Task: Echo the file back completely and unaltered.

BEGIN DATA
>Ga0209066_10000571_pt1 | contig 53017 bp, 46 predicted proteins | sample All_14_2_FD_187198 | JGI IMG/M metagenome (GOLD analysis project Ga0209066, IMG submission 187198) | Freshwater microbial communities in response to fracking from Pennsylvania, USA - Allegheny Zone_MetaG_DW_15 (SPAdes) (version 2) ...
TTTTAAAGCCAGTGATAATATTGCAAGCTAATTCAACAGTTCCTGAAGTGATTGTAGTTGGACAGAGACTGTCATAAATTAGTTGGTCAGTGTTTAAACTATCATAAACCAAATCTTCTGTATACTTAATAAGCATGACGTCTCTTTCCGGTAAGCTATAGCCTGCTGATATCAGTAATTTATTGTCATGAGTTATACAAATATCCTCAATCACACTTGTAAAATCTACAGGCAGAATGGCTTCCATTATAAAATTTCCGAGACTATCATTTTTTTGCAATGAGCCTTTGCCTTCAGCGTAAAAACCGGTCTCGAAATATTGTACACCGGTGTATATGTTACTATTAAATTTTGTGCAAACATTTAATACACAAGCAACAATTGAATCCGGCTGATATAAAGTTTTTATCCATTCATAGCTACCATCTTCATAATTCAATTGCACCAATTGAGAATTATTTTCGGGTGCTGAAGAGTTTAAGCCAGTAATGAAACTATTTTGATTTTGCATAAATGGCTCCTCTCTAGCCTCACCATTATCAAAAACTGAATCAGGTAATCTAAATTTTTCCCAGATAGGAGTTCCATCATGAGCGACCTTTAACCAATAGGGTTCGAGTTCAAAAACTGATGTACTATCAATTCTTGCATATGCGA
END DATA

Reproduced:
>Ga0209066_10000571_pt1 | contig 53017 bp, 46 predicted proteins | sample All_14_2_FD_187198 | JGI IMG/M metagenome (GOLD analysis project Ga0209066, IMG submission 187198) | Freshwater microbial communities in response to fracking from Pennsylvania, USA - Allegheny Zone_MetaG_DW_15 (SPAdes) (version 2) ...
TTTTAAAGCCAGTGATAATATTGCAAGCTAATTCAACAGTTCCTGAAGTGATTGTAGTTGGACAGAGACTGTCATAAATTAGTTGGTCAGTGTTTAAACTATCATAAACCAAATCTTCTGTATACTTAATAAGCATGACGTCTCTTTCCGGTAAGCTATAGCCTGCTGATATCAGTAATTTATTGTCATGAGTTATACAAATATCCTCAATCACACTTGTAAAATCTACAGGCAGAATGGCTTCCATTATAAAATTTCCGAGACTATCATTTTTTTGCAATGAGCCTTTGCCTTCAGCGTAAAAACCGGTCTCGAAATATTGTACACCGGTGTATATGTTACTATTAAATTTTGTGCAAACATTTAATACACAAGCAACAATTGAATCCGGCTGATATAAAGTTTTTATCCATTCATAGCTACCATCTTCATAATTCAATTGCACCAATTGAGAATTATTTTCGGGTGCTGAAGAGTTTAAGCCAGTAATGAAACTATTTTGATTTTGCATAAATGGCTCCTCTCTAGCCTCACCATTATCAAAAACTGAATCAGGTAATCTAAATTTTTCCCAGATAGGAGTTCCATCATGAGCGACCTTTAACCAATAGGGTTCGAGTTCAAAAACTGATGTACTATCAATTCTTGCATATGCGA